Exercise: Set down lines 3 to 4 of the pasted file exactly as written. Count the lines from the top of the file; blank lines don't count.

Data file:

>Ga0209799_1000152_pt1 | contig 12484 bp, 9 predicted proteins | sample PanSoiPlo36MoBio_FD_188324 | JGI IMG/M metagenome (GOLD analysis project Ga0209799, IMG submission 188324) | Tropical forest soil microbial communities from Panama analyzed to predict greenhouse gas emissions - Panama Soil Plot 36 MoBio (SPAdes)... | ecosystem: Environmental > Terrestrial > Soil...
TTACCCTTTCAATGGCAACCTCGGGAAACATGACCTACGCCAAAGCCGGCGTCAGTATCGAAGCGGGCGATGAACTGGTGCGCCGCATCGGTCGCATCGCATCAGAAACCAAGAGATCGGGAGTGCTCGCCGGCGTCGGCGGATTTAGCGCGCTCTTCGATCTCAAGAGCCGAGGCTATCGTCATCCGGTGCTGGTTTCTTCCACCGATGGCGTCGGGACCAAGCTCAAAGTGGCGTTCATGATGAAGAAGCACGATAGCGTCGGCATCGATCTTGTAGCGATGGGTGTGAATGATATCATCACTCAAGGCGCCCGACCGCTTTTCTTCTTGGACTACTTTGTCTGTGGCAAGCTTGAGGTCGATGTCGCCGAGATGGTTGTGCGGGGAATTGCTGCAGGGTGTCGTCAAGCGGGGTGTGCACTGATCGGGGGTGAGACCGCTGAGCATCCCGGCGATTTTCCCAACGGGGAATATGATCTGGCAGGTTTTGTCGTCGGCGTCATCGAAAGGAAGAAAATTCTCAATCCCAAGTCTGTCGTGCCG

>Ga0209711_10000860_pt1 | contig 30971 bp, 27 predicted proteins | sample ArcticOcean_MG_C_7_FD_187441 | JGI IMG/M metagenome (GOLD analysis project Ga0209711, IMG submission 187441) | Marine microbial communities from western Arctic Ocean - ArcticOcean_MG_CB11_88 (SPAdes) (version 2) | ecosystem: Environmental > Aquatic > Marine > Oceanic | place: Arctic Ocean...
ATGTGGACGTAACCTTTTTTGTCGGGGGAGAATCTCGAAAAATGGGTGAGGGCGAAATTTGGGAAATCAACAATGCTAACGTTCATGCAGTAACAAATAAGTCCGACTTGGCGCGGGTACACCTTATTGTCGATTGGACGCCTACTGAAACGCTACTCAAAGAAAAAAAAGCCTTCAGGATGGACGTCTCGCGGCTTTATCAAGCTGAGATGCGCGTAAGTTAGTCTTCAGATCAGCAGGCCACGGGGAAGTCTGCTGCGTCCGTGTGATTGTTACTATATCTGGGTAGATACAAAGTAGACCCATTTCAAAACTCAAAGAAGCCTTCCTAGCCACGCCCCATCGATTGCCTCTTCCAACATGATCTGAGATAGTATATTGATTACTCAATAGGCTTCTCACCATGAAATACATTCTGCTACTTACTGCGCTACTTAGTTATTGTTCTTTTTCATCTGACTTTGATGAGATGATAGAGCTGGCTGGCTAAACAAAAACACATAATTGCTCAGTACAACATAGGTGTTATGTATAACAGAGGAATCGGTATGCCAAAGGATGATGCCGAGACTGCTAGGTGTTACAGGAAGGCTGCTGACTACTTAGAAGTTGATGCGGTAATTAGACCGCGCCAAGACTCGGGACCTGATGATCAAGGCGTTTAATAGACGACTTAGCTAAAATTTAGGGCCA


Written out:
>Ga0209711_10000860_pt1 | contig 30971 bp, 27 predicted proteins | sample ArcticOcean_MG_C_7_FD_187441 | JGI IMG/M metagenome (GOLD analysis project Ga0209711, IMG submission 187441) | Marine microbial communities from western Arctic Ocean - ArcticOcean_MG_CB11_88 (SPAdes) (version 2) | ecosystem: Environmental > Aquatic > Marine > Oceanic | place: Arctic Ocean...
ATGTGGACGTAACCTTTTTTGTCGGGGGAGAATCTCGAAAAATGGGTGAGGGCGAAATTTGGGAAATCAACAATGCTAACGTTCATGCAGTAACAAATAAGTCCGACTTGGCGCGGGTACACCTTATTGTCGATTGGACGCCTACTGAAACGCTACTCAAAGAAAAAAAAGCCTTCAGGATGGACGTCTCGCGGCTTTATCAAGCTGAGATGCGCGTAAGTTAGTCTTCAGATCAGCAGGCCACGGGGAAGTCTGCTGCGTCCGTGTGATTGTTACTATATCTGGGTAGATACAAAGTAGACCCATTTCAAAACTCAAAGAAGCCTTCCTAGCCACGCCCCATCGATTGCCTCTTCCAACATGATCTGAGATAGTATATTGATTACTCAATAGGCTTCTCACCATGAAATACATTCTGCTACTTACTGCGCTACTTAGTTATTGTTCTTTTTCATCTGACTTTGATGAGATGATAGAGCTGGCTGGCTAAACAAAAACACATAATTGCTCAGTACAACATAGGTGTTATGTATAACAGAGGAATCGGTATGCCAAAGGATGATGCCGAGACTGCTAGGTGTTACAGGAAGGCTGCTGACTACTTAGAAGTTGATGCGGTAATTAGACCGCGCCAAGACTCGGGACCTGATGATCAAGGCGTTTAATAGACGACTTAGCTAAAATTTAGGGCCA